Water

Stormwater Weekly

“A Biology Major With a Thousand Dollars and a Kitchen”

“A Biology Major With a Thousand Dollars and a Kitchen”

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It’s been a while since we’ve talked about it here, but the Zika virus hasn’t gone away; the problem of how to address it—develop a vaccine? Try to stop its path of transmission?—is still very much with us.

One way to slow it down, at least, is to eradicate the  … Read More

The Flood Insurance Dilemma

The Flood Insurance Dilemma

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Here’s a quick quiz: which of the 50 states has the highest hidden flood risk? (Scroll down for the answer.)

You might guess Florida—I did—but that low-lying coastal state, in fact, comes in second. And although Florida does have the greatest overall flood risk, hidden risk is something different: it  … Read More

Stormwater – Reader Favorites

Stormwater – Reader Favorites

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Listed below are the top Editor blogs, Reader Favorite articles, and Stormwater magazine articles for you to enjoy. This list is curated based on reader views, search traffic, email click-through, and most commented articles.

Bookmark this page so you will always have quick access to Forester Media’s top Stormwater content.  … Read More

Can It Be Too Big?

Can It Be Too Big?

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A brief Forbes article this week provides a quick primer on green infrastructure. This is good—the more people understand what it is, the more likely they are to approve of it in their own communities, or at least to make informed decisions when they’re asked to vote on new stormwater  … Read More

The StormCon 2018 Call for Papers Is Open

The StormCon 2018 Call for Papers Is Open

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StormCon, the conference dedicated exclusively to stormwater, is now accepting abstracts for 2018. The conference will take place in Denver, CO, August 11–16, 2018. The deadline to submit an abstract is Wednesday, December 6, 2017.

We’re seeking presentations in six conference tracks, described below. Based on feedback from those of you  … Read More

College Stormwater Programs

College Stormwater Programs

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Not too long ago, there were only two colleges in the United States where one could learn about stormwater management, notes Brant Keller, public works director for Griffin, GA.  … Read More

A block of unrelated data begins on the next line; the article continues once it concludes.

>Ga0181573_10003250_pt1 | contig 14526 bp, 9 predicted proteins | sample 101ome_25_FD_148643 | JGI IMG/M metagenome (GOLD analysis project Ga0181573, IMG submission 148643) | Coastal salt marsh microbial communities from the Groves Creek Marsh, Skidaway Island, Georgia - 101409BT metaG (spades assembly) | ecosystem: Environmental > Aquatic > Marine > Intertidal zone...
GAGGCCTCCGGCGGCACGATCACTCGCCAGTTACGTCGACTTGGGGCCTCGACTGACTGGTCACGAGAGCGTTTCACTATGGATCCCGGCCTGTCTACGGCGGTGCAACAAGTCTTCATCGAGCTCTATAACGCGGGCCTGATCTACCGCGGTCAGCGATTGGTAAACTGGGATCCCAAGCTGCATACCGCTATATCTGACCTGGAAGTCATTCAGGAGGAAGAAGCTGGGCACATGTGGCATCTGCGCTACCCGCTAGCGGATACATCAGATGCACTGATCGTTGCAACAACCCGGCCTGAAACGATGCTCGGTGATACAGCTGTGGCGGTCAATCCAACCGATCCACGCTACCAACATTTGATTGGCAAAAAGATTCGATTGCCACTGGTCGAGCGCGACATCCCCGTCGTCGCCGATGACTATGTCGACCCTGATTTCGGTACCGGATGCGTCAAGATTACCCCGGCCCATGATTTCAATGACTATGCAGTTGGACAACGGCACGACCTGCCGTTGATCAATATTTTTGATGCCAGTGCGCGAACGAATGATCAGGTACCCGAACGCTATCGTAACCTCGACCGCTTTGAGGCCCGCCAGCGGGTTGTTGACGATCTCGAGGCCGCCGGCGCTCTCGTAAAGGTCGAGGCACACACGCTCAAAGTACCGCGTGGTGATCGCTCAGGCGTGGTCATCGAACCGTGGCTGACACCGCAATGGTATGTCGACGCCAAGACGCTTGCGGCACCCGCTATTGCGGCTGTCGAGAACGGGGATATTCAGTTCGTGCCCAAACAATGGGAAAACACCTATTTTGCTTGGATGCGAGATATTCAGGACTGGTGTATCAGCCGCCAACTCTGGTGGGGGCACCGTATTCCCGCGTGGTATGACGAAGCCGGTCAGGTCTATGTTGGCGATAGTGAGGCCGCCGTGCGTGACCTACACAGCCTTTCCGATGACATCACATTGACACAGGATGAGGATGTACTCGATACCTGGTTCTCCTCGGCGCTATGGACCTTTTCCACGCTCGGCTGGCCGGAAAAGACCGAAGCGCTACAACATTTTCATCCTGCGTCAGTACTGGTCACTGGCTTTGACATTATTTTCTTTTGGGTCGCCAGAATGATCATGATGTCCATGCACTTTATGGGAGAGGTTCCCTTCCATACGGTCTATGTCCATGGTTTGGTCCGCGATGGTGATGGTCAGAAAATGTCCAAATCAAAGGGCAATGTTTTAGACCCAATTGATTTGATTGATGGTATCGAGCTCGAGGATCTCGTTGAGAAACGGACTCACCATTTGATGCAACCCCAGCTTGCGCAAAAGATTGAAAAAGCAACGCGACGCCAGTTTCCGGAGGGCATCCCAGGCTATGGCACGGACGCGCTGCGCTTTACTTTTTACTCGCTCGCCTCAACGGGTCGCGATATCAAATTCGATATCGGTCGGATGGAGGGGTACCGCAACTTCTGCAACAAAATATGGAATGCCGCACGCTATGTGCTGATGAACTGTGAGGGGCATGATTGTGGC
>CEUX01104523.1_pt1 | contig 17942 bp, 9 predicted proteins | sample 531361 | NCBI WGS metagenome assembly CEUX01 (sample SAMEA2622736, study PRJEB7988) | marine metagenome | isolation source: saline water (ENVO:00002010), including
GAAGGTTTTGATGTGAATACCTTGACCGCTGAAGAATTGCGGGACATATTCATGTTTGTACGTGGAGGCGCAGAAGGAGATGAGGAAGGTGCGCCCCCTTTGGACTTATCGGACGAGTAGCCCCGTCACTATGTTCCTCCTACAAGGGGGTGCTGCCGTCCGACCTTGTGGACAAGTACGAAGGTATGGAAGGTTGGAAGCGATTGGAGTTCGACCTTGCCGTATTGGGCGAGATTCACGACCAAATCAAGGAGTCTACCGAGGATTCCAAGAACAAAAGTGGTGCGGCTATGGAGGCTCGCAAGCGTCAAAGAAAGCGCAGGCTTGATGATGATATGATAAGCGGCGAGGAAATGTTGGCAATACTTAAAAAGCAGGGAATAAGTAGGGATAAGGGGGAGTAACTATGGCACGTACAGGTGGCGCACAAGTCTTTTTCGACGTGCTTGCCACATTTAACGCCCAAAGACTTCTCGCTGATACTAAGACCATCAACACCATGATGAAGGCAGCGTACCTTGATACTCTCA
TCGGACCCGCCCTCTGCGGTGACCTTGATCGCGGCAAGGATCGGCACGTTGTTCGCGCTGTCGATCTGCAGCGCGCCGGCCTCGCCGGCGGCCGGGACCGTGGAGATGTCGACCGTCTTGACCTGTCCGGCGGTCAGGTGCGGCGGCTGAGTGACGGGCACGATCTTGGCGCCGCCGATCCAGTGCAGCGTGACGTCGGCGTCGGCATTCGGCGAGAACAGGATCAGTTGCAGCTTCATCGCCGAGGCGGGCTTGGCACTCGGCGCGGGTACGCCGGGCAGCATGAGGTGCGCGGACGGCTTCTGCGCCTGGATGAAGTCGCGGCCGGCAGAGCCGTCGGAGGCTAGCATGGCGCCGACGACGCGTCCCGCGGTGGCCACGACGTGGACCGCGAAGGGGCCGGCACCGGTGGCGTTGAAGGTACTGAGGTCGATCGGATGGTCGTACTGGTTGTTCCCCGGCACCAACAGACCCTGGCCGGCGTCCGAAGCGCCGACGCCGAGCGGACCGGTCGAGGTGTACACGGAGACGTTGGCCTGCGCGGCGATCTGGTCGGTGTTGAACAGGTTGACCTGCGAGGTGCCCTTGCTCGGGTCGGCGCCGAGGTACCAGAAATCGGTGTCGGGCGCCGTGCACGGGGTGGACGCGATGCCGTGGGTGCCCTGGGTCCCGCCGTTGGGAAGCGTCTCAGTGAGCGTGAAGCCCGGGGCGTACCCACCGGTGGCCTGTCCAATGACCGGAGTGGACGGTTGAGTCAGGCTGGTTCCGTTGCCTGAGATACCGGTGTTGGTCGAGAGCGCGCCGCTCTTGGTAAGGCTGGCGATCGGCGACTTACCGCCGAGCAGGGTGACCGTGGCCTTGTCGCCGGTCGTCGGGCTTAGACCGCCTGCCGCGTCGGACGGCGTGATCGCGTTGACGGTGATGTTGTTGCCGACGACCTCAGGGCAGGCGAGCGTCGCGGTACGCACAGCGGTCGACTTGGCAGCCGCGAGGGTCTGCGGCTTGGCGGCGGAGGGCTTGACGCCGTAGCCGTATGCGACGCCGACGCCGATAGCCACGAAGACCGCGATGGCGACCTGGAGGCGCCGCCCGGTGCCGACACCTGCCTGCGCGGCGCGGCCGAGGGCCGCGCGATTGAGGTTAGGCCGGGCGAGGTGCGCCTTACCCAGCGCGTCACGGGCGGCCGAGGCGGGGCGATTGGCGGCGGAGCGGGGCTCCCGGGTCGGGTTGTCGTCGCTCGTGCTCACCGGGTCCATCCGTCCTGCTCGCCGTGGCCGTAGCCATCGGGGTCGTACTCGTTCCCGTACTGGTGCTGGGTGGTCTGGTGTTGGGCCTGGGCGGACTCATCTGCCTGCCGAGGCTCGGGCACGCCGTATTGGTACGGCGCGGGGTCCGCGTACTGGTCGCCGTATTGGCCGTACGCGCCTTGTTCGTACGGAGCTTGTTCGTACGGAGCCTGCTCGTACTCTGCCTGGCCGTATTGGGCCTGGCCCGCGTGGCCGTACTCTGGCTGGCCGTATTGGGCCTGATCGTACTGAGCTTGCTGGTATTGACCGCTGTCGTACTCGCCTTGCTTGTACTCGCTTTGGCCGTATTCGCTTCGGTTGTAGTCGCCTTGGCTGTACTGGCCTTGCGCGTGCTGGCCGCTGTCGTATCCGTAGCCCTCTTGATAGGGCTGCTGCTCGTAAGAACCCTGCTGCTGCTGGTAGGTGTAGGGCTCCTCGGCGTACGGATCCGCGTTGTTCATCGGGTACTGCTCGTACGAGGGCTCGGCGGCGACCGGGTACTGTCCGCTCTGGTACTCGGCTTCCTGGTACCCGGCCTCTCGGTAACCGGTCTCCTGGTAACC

“An Awful Lot of Money May Go Someplace Else”

“An Awful Lot of Money May Go Someplace Else”

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The end of September brought a grim reminder to Toledo residents and others living around Lake Erie: more than 700 square miles of the lake’s surface was covered with algae. For many, it brought renewed fears about the drinking water supply. In 2014, Toledo’s water supply was shut off for  … Read More

Worse Than the Prince of Tides

Worse Than the Prince of Tides

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Although Hurricane Irma is now history, Florida isn’t out of danger yet: hurricane season lasts through the end of November, and any hurricane that makes landfall in the US in October is likely to hit the Sunshine State. As this article notes, “Since 1851, Florida has had 36 hurricanes make  … Read More

Mosquito Heaven

Mosquito Heaven

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It has to be a vector control specialist’s nightmare. Just as the waters are receding and people are beginning the long task of recovering from Hurricane Harvey, the mosquitoes set in. And it’s not only the current egg-laying bunch that are producing offspring; eggs laid previously can lie dormant—as long  … Read More

America’s Hurricane Warning System

America’s Hurricane Warning System

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Think of a hurricane, and what usually comes to mind first are high-speed winds. However, 90% of direct hurricane-related deaths are caused by water-related injuries, including storm surge, rainfall flooding, high surf, and deaths just offshore, according to researchers at the National Hurricane Center.  … Read More

“Giant Toilets You’re Unable to Flush”

“Giant Toilets You’re Unable to Flush”

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After the devastating floods from Hurricanes Harvey and Irma, we’re hearing a lot about the houses and other structures that have been destroyed. But what if your house was flooded and is salvageable? It’s not only water you’re dealing with—which would be bad enough—but also the many toxins and pathogens  … Read More

Under the Canopy

Under the Canopy

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People love to put a value on things; the popularity of programs like Antiques Roadshow and websites like Zillow illustrates the point. The impulse extends even to trees. The city of Phoenix, AZ, began labeling its trees a couple of years ago, attaching large orange tags to them listing some  … Read More



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